The following thought process will be divided into three parts and will begin reviewing the underlying ecosystems within the National Development Plans (NDPs) Chapter Three: Economy and Employment. The argument of this review will be anchored in this chapter while using the National Evaluation Policy Framework’s (NEPF’s) conceptual framework for evaluations (Chapter 2), in developing and presenting an appropriate evaluation process for assessing progress towards achieving one of the development objectives in Chapter 3: Economy and Employment.
Moreover, it will not provide an evaluation but will propose an evaluation approach best suited to determine progress in achieving the chosen NDP objective. In addition, a case study of the current ecosystem of the N2 Wild Coast Toll Project (N2WCTR), located in the Eastern Cape, will be analysed in understanding how the project objectives of economic development as well as job creation, was shadowed by cultural disputes in the Amadiba area.
N2 Wild coast toll road project (N2WCTR)
The South African National Roads Agency (SANRAL) was commissioned by the national government with a set budget of approximately R3 billion, to develop a project which would benefit local small, medium, and micro-enterprises (SMMEs), in Mpondoland, in the Eastern Cape. It was noted by SANRAL that this project would form part of the N2 Wild Coast Road, which was accredited to create 8 000 direct jobs, and 20 000 indirect jobs. SANRAL N2 Wild Coast Toll Road project manager, Mbulelo Sonqishe explained that an additional R38,5 million would be paid in wages to 300 community members who would be directly involved in the project. However, disputes between SANRAL and the Amadiba Crisis Committee (ACC) found that resistance to the project was embedded in the Xolobeni sand mine, namely the uMgungundlovu, which consisted of members from the Amadiba coastal region. The issue set forward by the ACC noted that the road which was planned by SANRAL would directly cut through uMgungundlovu, which would create a biodiversity issue as well as customary laws which would affect the people of the area whose ancestry roots were embedded.
SANRAL explained that the project was issued a Monitoring & Evaluation (M&E) Committee to oversee that a biodiversity programme would offset the issue of limited area for grazing, as well as uproot community members of the region. The organisation noted that the programme would create 15 000 hectares of new protected area (Steyn, November 3, 2021), which the ACC highlighted contravened with the Interim Protection of Informal Land Rights Act (IPILRA), which SANRAL said it followed. However, the ACC said despite formal negotiations with SANRAL in September 2021, no formal community access agreement was signed by SANRAL, which inadvertently caused issues with an environmental impact assessment of the area, which SANRAL said it conducted between 2008 to 2009.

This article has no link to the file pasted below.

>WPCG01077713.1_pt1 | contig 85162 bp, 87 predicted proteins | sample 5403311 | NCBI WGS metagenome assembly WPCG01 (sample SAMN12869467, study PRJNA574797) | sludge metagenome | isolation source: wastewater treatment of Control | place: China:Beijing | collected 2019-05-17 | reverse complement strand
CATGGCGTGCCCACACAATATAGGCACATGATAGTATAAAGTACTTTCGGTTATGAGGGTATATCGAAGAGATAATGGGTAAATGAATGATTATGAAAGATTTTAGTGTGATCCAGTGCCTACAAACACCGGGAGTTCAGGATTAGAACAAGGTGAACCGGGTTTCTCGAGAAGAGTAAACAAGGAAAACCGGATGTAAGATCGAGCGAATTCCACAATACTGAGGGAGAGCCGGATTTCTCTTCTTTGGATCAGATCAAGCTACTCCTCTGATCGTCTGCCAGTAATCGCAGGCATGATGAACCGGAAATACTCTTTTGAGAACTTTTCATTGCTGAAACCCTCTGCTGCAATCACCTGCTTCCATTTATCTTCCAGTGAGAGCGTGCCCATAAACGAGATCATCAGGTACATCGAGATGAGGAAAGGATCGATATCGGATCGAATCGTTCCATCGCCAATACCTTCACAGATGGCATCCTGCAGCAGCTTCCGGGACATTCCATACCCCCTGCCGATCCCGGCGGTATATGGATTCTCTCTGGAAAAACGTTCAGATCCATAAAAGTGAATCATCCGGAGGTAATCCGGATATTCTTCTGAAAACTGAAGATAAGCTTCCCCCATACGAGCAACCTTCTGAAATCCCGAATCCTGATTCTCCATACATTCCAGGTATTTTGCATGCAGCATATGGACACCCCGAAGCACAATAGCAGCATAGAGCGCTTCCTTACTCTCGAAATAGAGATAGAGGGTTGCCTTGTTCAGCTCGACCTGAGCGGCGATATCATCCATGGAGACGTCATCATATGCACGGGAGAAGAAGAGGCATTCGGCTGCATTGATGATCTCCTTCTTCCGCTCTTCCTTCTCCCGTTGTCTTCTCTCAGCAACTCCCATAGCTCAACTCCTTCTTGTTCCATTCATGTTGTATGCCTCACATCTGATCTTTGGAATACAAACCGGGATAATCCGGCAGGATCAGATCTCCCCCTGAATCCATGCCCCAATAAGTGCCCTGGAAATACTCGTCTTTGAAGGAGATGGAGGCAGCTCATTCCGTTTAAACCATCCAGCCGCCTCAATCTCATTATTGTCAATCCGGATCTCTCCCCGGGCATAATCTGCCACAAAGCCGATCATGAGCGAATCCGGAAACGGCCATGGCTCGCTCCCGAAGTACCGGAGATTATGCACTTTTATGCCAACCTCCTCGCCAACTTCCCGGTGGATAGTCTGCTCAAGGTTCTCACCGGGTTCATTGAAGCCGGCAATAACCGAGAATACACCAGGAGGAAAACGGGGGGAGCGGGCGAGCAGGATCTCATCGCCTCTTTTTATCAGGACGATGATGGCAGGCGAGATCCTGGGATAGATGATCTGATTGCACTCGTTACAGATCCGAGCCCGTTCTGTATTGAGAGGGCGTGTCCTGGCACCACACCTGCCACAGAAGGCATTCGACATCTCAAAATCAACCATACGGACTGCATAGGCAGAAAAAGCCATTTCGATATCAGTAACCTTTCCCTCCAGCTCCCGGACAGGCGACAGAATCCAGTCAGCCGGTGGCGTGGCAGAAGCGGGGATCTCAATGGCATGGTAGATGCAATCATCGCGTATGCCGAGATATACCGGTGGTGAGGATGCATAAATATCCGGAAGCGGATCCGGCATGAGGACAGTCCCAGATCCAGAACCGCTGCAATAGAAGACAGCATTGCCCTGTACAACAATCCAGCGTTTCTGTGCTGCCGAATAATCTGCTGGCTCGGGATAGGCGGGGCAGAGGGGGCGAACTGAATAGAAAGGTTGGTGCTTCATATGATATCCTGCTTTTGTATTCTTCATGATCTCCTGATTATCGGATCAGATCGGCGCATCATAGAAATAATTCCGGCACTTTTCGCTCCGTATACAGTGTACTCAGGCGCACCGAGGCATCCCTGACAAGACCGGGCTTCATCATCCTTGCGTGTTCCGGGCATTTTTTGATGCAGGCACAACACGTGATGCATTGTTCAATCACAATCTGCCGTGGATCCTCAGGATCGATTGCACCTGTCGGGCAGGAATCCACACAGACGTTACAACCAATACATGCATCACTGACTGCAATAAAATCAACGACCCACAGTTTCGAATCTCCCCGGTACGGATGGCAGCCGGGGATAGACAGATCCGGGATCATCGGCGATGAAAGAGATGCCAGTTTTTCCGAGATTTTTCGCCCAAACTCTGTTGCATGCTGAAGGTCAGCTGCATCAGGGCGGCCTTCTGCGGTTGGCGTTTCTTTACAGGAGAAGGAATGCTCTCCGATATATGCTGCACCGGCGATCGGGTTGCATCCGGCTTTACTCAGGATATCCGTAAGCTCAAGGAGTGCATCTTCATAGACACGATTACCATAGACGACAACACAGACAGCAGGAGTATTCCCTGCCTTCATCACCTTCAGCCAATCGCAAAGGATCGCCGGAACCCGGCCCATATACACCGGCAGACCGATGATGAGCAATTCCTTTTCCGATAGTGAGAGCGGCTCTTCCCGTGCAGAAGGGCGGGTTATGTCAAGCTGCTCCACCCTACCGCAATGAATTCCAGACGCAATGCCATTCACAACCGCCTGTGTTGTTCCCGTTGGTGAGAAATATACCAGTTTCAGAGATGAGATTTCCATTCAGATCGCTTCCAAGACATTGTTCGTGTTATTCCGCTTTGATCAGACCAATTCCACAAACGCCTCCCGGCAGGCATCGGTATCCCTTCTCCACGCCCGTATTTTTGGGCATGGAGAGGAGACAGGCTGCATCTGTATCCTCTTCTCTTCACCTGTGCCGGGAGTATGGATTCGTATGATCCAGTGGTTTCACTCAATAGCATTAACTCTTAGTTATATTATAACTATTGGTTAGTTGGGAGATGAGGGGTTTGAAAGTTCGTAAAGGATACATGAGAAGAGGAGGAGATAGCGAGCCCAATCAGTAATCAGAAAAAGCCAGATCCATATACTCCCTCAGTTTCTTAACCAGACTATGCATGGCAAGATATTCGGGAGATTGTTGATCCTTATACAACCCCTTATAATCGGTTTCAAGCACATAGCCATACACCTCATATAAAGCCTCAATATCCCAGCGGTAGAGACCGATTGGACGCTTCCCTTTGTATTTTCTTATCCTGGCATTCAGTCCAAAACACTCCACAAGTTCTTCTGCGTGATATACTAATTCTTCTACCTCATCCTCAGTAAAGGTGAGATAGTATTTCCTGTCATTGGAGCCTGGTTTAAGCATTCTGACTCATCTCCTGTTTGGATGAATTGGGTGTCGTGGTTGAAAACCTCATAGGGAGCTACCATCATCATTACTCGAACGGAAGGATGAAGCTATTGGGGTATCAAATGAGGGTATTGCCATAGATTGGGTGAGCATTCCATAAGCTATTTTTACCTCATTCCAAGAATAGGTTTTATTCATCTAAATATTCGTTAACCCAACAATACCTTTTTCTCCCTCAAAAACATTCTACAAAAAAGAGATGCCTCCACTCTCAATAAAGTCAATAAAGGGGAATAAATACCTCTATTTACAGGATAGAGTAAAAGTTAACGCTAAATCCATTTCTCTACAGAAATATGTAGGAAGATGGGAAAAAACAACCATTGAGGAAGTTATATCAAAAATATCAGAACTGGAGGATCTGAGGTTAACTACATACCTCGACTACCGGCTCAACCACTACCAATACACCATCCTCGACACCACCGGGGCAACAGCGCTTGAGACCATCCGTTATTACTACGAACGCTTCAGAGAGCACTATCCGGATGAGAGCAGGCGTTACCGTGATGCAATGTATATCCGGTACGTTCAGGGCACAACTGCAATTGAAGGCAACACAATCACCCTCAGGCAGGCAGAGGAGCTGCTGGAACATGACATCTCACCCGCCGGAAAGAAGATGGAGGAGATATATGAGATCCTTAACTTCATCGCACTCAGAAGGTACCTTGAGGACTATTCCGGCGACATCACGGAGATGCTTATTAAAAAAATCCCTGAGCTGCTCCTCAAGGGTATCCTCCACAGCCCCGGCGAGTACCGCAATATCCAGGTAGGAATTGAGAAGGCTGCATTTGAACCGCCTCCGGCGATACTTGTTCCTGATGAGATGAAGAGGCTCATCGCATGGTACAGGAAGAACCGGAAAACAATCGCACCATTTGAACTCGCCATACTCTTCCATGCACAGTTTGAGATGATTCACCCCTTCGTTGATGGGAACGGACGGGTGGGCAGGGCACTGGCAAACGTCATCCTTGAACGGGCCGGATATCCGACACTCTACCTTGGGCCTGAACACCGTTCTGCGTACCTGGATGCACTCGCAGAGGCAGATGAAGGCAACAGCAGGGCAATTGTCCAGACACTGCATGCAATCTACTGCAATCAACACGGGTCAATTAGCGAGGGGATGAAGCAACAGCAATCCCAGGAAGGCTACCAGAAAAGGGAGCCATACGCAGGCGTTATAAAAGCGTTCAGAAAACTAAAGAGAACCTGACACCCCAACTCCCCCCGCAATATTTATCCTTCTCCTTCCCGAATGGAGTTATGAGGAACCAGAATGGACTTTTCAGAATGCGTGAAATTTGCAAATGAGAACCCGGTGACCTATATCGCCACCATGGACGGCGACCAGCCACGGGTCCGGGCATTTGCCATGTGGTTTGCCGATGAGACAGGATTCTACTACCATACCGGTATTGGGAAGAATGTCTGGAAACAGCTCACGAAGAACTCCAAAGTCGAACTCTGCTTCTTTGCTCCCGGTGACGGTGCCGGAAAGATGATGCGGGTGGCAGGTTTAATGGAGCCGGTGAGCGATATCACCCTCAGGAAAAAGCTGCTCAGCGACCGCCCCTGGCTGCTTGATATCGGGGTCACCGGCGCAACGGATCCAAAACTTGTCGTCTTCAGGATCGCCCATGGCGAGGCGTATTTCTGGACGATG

The ACC concluded that given SANRAL’s statement explaining that no organisation or government official could rightfully block a route approved through a legal process. The ACC required an environmental authorization from the Department of Environmental Affairs. Additional context from the project was argued by Steyn and Damba-Hendrick (2 August 2021) who highlighted that SANRAL’s N2 Wild Coast Toll Road project manager, Craig McLachlan, said community members would be unaffected by the move and SMMEs could earn R4 billion from the project, as well as the construction of it.
The issue with the project
The underlying issue with this project implemented by SANRAL lacked the consensus of cultural evaluation, given the definition of M&E, as well as the relationship between the values which would cause the results to become implicit. The ecosystem of the programme which included SANRAL, government, non-profit organisations (NGOs), community members, and the beneficiaries need to decide on a value resolution for the overall nature of the programme. Creating public value as underpinned by the NDP 2030, should be efficiently achieved while ensuring that economic stability and job creation dependently influence beneficiaries, while avoiding issues of cultural constraint.
NDPs, Chapter 3: Economy and Employment
According to the NDP 2030, Chapter 3: Economy and Employment, the main objective is centred around the alleviation of poverty and reducing the levels of inequality in South Africa. It was noted that this would be achieved through productivity and growth, while key elements ranged from export, skills development, cost of living, investment in infrastructure, and the improvement of labour markets, among others. The chapter discusses the gross domestic profit’s (GDP’s) direct involvement in economic growth, while highlighting how South Africa is in a “low growth, middle-income trap" (NDP 2030, n.d., p. 110).
The NDP’s main premise for the programme is embedded in economic stability and job creation while promoting exports which the labour economy would absorb. Internal capabilities of Chapter 3 of the NDP 2030, would be focused on results that were immediate which in turn create public value. “The NDP 2030 explains that given South Africa’s misfortune, the country included natural endowments as well as a strong fiscal position allows a strong and deep financial services sector, quality universities, and a small but sophisticated services industry” (NDP 2030, n.d., p. 111)”.